Dissolving eye grains the size of a grain of sand can help save the sight of glaucoma patients
- For those who find it difficult to administer eye drops, a new glaucoma implant
- The slow-release Durysta implant treats glaucoma with Bimatoprost
- Bimatoprost is usually taken in eye drops, one in ten fails to administer it correctly
An eye implant smaller than a grain of sand can revolutionize the treatment of glaucoma, a condition that affects 500,000 British people and is a major cause of blindness.
Measuring only 0.2mm by 1mm, the small polyester plug gradually releases bimatoprost, a drug already found in eye drops commonly prescribed to treat the condition.
However, more than seven in ten patients fail to use their drops properly – which reduces the drug’s benefit – while others struggle with side effects.
An eye implant smaller than a grain of sand can revolutionize glaucoma treatment, stock photo of an elderly woman’s eye
We hope the implant will improve treatment and slow the progression of the disease.
In glaucoma, there is damage to the optic nerve (which sends information from the eye to the brain for processing into images), leading to loss of vision.
It is most common in people in the 70s and 80s, it is usually caused by fluid build-up in the front part of the eye, because it is either made too much or not drained properly.
This increases pressure in the eye and squeezes out the optic nerve, killing some of the fiber it needs to send information to the brain.
The new Durysta implant, made by Allergan, is placed in a pen-like applicator (top) before being injected by a doctor just below the cornea, the protective outer layer of the eye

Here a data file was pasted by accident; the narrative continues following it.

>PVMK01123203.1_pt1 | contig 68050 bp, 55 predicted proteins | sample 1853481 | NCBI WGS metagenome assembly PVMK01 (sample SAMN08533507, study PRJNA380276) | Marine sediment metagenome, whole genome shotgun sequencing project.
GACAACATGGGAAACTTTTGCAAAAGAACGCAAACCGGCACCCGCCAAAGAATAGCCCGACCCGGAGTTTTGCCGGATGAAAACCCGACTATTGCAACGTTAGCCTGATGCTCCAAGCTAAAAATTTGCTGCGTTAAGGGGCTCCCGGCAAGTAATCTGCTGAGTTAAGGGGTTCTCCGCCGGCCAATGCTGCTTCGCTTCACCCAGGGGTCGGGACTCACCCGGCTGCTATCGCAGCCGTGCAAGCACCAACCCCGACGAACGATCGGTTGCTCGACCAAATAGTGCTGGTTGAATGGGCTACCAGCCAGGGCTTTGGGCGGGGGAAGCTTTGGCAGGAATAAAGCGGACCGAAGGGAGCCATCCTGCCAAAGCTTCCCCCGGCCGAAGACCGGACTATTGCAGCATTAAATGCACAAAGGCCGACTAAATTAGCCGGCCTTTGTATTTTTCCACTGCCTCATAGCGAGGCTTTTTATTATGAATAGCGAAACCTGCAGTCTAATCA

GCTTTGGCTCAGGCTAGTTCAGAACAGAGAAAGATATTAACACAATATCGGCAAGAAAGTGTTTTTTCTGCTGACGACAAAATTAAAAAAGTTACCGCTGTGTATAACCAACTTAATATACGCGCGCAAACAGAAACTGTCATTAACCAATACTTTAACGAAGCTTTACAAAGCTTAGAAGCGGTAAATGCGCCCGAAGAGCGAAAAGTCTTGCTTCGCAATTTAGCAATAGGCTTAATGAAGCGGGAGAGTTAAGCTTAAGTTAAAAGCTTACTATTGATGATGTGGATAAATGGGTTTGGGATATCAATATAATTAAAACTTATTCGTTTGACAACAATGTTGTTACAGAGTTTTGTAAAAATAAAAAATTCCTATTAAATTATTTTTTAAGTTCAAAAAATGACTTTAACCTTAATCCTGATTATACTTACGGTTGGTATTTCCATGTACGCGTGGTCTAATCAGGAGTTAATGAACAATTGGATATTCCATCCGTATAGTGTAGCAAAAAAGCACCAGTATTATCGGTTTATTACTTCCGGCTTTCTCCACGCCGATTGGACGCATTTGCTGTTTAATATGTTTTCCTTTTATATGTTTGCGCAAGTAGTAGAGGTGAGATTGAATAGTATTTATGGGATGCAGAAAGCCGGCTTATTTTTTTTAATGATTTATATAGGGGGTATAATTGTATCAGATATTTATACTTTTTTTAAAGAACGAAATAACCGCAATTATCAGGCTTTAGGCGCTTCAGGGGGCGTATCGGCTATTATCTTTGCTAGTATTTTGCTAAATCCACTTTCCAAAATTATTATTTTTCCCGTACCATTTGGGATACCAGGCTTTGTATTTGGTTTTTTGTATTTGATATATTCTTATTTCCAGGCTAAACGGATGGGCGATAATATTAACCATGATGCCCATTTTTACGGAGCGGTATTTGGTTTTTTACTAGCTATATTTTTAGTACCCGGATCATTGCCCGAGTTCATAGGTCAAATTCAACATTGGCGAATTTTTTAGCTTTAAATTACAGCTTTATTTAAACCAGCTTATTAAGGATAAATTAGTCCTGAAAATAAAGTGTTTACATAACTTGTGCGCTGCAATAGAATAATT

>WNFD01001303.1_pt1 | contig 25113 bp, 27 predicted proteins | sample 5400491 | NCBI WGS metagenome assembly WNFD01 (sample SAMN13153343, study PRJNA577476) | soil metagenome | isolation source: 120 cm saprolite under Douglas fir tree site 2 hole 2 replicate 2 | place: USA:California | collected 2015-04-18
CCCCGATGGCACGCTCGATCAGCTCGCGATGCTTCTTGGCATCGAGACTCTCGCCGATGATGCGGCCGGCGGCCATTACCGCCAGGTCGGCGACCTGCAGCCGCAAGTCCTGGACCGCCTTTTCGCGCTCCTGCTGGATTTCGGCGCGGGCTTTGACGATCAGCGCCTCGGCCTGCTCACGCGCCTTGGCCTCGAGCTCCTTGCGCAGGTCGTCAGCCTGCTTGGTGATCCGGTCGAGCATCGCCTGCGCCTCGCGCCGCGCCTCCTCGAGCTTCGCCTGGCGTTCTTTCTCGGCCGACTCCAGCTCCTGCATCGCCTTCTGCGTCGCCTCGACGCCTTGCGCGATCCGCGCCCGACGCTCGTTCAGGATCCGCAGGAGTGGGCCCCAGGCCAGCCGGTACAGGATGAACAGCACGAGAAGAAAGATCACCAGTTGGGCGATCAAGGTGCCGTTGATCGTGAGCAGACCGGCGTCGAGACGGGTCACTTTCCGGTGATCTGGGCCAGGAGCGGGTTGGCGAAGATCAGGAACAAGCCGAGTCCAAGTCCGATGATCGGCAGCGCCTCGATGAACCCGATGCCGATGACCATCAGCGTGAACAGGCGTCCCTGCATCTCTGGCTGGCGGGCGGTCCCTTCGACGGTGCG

Evening exercise can help with glaucoma
Exercising in the evening can help with glaucoma. A study of the fitness habits of nearly 100 people with the condition found that they were active between 6 p.m. and 8 p.m. – but not earlier in the day – reduced the risk of glaucoma worsening by 15 percent. Exercise is known to reduce the abnormally high pressure in the eye responsible for glaucoma loss of vision, and a quirk of the body clock may mean its effect is greatest later in the day, the researchers say in the journal Eye and Vision.
The damage cannot be undone, but treatment to lower pressure can slow or prevent vision.
Eye drops are the mainstay of treatment and should be administered up to four times a day. They lower pressure by reducing the amount of moisture the eye makes or by making it easier to drain.
A 2017 study from the University of Sao Paulo in Brazil, which looked at people with glaucoma while putting in their drops, found that 72 percent struggled to administer them properly.
Other research has found that many people simply forget to put in their drops or not take them because of side effects such as eye irritation.
The new Durysta implant, made by Allergan, is placed in a pen-like applicator before being injected by a doctor just below the cornea, the protective outer layer of the eye. Nestled against the iris, the colored part of the eye, the implant slowly dissolves over time, releasing bimatoprost.
Bimatoprost works by mimicking the activity of prostaglandins, naturally occurring compounds that help drain fluid from the eye.
In two studies involving more than 1,100 patients, the implant reduced the pressure in the eye by a third over three months – similar to regular eye drops. Side effects included blurred vision, eye pain and headache. Rarely, the implant can damage the cornea, leading to permanent vision loss.
Bimatoprost works by mimicking the activity of prostaglandins, naturally occurring compounds that help drain fluid from the eye. Picture: a woman has her eyes tested (stock)
The benefits of the implant last about eight months. A patient can only have one placed at the moment, but hopefully they can get replacements if needed in the future. The device was released for use in the US earlier this year, and Allergan plans to apply for UK approval soon.
“Anything that makes it easier for people to treat glaucoma is a good thing,” said Daniel Hardiman-McCartney, clinical adviser to the College of Optometrists.
“Implants are a possible option, but recent research suggests that a pressure-reducing laser treatment called selective laser traceculoplasty may be even more useful.”